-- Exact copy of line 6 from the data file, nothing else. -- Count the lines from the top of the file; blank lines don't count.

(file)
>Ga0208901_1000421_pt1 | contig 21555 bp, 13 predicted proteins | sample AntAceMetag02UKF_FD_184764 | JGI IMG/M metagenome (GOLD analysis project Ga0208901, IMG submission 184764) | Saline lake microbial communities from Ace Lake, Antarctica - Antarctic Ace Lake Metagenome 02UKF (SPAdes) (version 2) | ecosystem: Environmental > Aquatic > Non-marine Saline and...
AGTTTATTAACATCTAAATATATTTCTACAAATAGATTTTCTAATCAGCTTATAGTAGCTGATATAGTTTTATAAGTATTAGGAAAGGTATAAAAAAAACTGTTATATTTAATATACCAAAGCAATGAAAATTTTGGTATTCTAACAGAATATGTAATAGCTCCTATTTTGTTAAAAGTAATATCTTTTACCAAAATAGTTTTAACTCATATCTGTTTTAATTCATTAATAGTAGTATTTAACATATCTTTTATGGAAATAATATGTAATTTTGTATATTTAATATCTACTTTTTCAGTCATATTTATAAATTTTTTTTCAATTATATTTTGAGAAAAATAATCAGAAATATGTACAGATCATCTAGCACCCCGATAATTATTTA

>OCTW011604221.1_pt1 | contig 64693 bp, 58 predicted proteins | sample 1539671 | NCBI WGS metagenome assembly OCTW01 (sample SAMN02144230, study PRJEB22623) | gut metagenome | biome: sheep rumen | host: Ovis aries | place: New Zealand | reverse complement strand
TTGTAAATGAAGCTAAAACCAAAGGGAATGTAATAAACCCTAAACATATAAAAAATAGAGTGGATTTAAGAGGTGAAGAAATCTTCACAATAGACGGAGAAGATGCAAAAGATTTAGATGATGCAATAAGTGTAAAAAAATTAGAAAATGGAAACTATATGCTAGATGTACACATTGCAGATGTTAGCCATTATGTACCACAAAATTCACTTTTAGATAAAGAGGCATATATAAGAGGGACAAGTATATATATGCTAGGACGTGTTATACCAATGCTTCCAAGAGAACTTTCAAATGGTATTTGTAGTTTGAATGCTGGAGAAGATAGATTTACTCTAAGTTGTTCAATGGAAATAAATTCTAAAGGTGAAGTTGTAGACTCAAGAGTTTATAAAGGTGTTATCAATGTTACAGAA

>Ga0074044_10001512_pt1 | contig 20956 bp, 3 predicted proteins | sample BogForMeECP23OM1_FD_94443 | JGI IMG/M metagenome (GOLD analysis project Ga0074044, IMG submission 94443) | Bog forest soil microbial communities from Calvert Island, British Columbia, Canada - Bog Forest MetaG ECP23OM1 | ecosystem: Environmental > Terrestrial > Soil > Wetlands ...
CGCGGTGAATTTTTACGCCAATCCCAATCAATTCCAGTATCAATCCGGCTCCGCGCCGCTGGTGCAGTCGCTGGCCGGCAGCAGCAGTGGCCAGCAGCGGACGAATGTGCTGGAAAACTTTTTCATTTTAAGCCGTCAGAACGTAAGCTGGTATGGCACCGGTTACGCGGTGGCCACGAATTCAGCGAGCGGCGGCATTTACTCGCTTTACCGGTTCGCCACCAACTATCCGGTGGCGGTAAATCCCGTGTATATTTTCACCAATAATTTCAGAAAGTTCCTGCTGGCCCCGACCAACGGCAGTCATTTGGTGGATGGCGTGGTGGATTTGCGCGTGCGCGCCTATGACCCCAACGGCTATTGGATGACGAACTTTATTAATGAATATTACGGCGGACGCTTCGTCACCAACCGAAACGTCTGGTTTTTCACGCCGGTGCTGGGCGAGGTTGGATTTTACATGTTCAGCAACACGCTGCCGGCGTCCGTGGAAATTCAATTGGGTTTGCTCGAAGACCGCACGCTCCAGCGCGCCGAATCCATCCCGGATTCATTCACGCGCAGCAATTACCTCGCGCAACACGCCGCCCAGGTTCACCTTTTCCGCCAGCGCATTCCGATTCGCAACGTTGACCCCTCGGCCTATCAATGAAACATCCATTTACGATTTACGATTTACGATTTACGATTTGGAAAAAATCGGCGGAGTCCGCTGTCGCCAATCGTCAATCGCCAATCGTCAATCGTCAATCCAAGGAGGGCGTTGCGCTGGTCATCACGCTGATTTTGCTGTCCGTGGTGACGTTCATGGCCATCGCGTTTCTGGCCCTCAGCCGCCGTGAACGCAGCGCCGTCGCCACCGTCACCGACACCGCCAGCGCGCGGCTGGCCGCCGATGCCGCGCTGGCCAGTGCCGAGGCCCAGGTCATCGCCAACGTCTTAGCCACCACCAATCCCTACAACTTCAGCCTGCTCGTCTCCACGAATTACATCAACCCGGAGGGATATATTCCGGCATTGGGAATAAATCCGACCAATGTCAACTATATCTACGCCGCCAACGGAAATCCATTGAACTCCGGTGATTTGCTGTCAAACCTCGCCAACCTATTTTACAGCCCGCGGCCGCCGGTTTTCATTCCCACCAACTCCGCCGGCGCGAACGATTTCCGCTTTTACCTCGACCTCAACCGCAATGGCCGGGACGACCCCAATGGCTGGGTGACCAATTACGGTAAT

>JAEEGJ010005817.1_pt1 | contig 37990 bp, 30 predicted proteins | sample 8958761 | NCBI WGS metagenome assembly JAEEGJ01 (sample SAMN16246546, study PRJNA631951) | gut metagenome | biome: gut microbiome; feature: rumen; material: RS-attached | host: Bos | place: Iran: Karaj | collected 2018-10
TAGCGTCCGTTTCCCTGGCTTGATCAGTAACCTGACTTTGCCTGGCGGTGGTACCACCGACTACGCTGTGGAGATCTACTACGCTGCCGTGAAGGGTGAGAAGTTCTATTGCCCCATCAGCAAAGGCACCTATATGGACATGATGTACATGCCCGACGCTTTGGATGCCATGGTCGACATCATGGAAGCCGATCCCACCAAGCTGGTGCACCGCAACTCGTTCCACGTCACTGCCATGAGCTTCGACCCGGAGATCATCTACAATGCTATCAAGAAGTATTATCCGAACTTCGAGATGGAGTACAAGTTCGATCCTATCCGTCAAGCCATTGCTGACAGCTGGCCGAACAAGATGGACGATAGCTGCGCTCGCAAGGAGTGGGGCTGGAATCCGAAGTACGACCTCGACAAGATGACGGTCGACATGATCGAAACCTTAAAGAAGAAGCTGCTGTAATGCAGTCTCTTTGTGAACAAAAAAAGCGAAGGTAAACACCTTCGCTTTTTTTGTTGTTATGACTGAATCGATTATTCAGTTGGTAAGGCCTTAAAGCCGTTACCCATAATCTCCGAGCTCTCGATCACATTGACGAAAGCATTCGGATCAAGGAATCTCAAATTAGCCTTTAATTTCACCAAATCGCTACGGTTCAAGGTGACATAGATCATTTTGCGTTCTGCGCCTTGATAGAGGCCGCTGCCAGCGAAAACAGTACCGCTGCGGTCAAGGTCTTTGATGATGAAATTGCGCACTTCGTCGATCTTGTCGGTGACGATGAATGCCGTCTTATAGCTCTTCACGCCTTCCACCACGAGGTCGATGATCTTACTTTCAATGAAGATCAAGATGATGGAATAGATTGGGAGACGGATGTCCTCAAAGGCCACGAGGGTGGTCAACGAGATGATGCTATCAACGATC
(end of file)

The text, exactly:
CGCGGTGAATTTTTACGCCAATCCCAATCAATTCCAGTATCAATCCGGCTCCGCGCCGCTGGTGCAGTCGCTGGCCGGCAGCAGCAGTGGCCAGCAGCGGACGAATGTGCTGGAAAACTTTTTCATTTTAAGCCGTCAGAACGTAAGCTGGTATGGCACCGGTTACGCGGTGGCCACGAATTCAGCGAGCGGCGGCATTTACTCGCTTTACCGGTTCGCCACCAACTATCCGGTGGCGGTAAATCCCGTGTATATTTTCACCAATAATTTCAGAAAGTTCCTGCTGGCCCCGACCAACGGCAGTCATTTGGTGGATGGCGTGGTGGATTTGCGCGTGCGCGCCTATGACCCCAACGGCTATTGGATGACGAACTTTATTAATGAATATTACGGCGGACGCTTCGTCACCAACCGAAACGTCTGGTTTTTCACGCCGGTGCTGGGCGAGGTTGGATTTTACATGTTCAGCAACACGCTGCCGGCGTCCGTGGAAATTCAATTGGGTTTGCTCGAAGACCGCACGCTCCAGCGCGCCGAATCCATCCCGGATTCATTCACGCGCAGCAATTACCTCGCGCAACACGCCGCCCAGGTTCACCTTTTCCGCCAGCGCATTCCGATTCGCAACGTTGACCCCTCGGCCTATCAATGAAACATCCATTTACGATTTACGATTTACGATTTACGATTTGGAAAAAATCGGCGGAGTCCGCTGTCGCCAATCGTCAATCGCCAATCGTCAATCGTCAATCCAAGGAGGGCGTTGCGCTGGTCATCACGCTGATTTTGCTGTCCGTGGTGACGTTCATGGCCATCGCGTTTCTGGCCCTCAGCCGCCGTGAACGCAGCGCCGTCGCCACCGTCACCGACACCGCCAGCGCGCGGCTGGCCGCCGATGCCGCGCTGGCCAGTGCCGAGGCCCAGGTCATCGCCAACGTCTTAGCCACCACCAATCCCTACAACTTCAGCCTGCTCGTCTCCACGAATTACATCAACCCGGAGGGATATATTCCGGCATTGGGAATAAATCCGACCAATGTCAACTATATCTACGCCGCCAACGGAAATCCATTGAACTCCGGTGATTTGCTGTCAAACCTCGCCAACCTATTTTACAGCCCGCGGCCGCCGGTTTTCATTCCCACCAACTCCGCCGGCGCGAACGATTTCCGCTTTTACCTCGACCTCAACCGCAATGGCCGGGACGACCCCAATGGCTGGGTGACCAATTACGGTAAT